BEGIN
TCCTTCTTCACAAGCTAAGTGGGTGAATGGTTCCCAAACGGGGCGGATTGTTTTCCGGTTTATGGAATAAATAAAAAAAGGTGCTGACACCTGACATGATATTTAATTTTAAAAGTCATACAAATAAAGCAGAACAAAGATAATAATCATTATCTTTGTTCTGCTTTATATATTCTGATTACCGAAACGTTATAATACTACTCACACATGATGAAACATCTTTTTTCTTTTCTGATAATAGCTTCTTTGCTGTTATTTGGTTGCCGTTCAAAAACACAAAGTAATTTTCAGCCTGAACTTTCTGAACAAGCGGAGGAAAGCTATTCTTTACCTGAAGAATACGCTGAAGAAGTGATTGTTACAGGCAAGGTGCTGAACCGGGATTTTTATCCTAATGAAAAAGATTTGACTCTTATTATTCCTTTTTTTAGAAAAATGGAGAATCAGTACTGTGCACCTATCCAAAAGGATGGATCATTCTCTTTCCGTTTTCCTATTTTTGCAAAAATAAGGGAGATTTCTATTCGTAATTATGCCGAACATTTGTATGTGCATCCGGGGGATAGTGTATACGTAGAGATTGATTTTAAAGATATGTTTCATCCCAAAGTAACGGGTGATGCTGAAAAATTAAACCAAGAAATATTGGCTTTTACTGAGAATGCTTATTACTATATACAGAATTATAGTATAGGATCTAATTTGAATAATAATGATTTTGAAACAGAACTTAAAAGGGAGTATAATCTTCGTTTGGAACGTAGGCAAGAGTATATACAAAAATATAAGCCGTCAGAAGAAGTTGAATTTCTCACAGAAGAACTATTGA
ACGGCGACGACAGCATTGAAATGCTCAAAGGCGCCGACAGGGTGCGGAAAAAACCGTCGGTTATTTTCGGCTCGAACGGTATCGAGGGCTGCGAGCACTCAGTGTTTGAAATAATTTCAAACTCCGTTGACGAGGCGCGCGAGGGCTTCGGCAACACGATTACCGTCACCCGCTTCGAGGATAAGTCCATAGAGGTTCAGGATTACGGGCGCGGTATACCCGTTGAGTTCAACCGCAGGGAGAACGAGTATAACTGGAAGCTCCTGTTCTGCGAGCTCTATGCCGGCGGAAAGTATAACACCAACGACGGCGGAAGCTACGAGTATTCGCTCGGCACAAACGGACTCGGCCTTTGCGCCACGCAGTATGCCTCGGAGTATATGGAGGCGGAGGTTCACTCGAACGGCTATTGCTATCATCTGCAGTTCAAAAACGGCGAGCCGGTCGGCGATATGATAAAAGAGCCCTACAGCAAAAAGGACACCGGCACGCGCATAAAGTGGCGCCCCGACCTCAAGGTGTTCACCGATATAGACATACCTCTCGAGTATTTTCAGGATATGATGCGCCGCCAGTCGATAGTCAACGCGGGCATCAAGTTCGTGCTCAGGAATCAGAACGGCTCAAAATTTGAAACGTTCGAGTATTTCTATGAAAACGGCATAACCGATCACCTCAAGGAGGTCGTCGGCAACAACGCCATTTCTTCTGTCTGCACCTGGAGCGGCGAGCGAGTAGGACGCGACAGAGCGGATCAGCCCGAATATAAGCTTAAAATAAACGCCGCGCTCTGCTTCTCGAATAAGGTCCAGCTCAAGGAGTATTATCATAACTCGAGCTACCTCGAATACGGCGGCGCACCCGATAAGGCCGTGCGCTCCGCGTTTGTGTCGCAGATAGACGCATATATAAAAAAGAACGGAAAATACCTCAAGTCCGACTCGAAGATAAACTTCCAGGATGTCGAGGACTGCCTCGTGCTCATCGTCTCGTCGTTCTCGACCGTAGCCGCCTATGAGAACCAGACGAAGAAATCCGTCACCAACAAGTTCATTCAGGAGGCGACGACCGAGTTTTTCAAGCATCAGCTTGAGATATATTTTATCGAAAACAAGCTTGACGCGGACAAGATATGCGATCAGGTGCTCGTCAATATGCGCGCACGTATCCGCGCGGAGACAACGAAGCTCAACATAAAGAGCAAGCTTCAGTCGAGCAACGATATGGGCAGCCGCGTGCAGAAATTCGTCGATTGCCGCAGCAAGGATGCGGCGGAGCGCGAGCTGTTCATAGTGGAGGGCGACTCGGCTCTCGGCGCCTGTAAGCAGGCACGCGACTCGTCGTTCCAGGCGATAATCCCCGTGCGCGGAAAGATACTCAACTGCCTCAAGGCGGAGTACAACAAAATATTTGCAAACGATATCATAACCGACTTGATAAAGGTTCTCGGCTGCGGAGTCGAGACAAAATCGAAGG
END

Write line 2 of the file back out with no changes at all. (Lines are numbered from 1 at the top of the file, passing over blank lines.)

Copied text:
ACGGCGACGACAGCATTGAAATGCTCAAAGGCGCCGACAGGGTGCGGAAAAAACCGTCGGTTATTTTCGGCTCGAACGGTATCGAGGGCTGCGAGCACTCAGTGTTTGAAATAATTTCAAACTCCGTTGACGAGGCGCGCGAGGGCTTCGGCAACACGATTACCGTCACCCGCTTCGAGGATAAGTCCATAGAGGTTCAGGATTACGGGCGCGGTATACCCGTTGAGTTCAACCGCAGGGAGAACGAGTATAACTGGAAGCTCCTGTTCTGCGAGCTCTATGCCGGCGGAAAGTATAACACCAACGACGGCGGAAGCTACGAGTATTCGCTCGGCACAAACGGACTCGGCCTTTGCGCCACGCAGTATGCCTCGGAGTATATGGAGGCGGAGGTTCACTCGAACGGCTATTGCTATCATCTGCAGTTCAAAAACGGCGAGCCGGTCGGCGATATGATAAAAGAGCCCTACAGCAAAAAGGACACCGGCACGCGCATAAAGTGGCGCCCCGACCTCAAGGTGTTCACCGATATAGACATACCTCTCGAGTATTTTCAGGATATGATGCGCCGCCAGTCGATAGTCAACGCGGGCATCAAGTTCGTGCTCAGGAATCAGAACGGCTCAAAATTTGAAACGTTCGAGTATTTCTATGAAAACGGCATAACCGATCACCTCAAGGAGGTCGTCGGCAACAACGCCATTTCTTCTGTCTGCACCTGGAGCGGCGAGCGAGTAGGACGCGACAGAGCGGATCAGCCCGAATATAAGCTTAAAATAAACGCCGCGCTCTGCTTCTCGAATAAGGTCCAGCTCAAGGAGTATTATCATAACTCGAGCTACCTCGAATACGGCGGCGCACCCGATAAGGCCGTGCGCTCCGCGTTTGTGTCGCAGATAGACGCATATATAAAAAAGAACGGAAAATACCTCAAGTCCGACTCGAAGATAAACTTCCAGGATGTCGAGGACTGCCTCGTGCTCATCGTCTCGTCGTTCTCGACCGTAGCCGCCTATGAGAACCAGACGAAGAAATCCGTCACCAACAAGTTCATTCAGGAGGCGACGACCGAGTTTTTCAAGCATCAGCTTGAGATATATTTTATCGAAAACAAGCTTGACGCGGACAAGATATGCGATCAGGTGCTCGTCAATATGCGCGCACGTATCCGCGCGGAGACAACGAAGCTCAACATAAAGAGCAAGCTTCAGTCGAGCAACGATATGGGCAGCCGCGTGCAGAAATTCGTCGATTGCCGCAGCAAGGATGCGGCGGAGCGCGAGCTGTTCATAGTGGAGGGCGACTCGGCTCTCGGCGCCTGTAAGCAGGCACGCGACTCGTCGTTCCAGGCGATAATCCCCGTGCGCGGAAAGATACTCAACTGCCTCAAGGCGGAGTACAACAAAATATTTGCAAACGATATCATAACCGACTTGATAAAGGTTCTCGGCTGCGGAGTCGAGACAAAATCGAAGG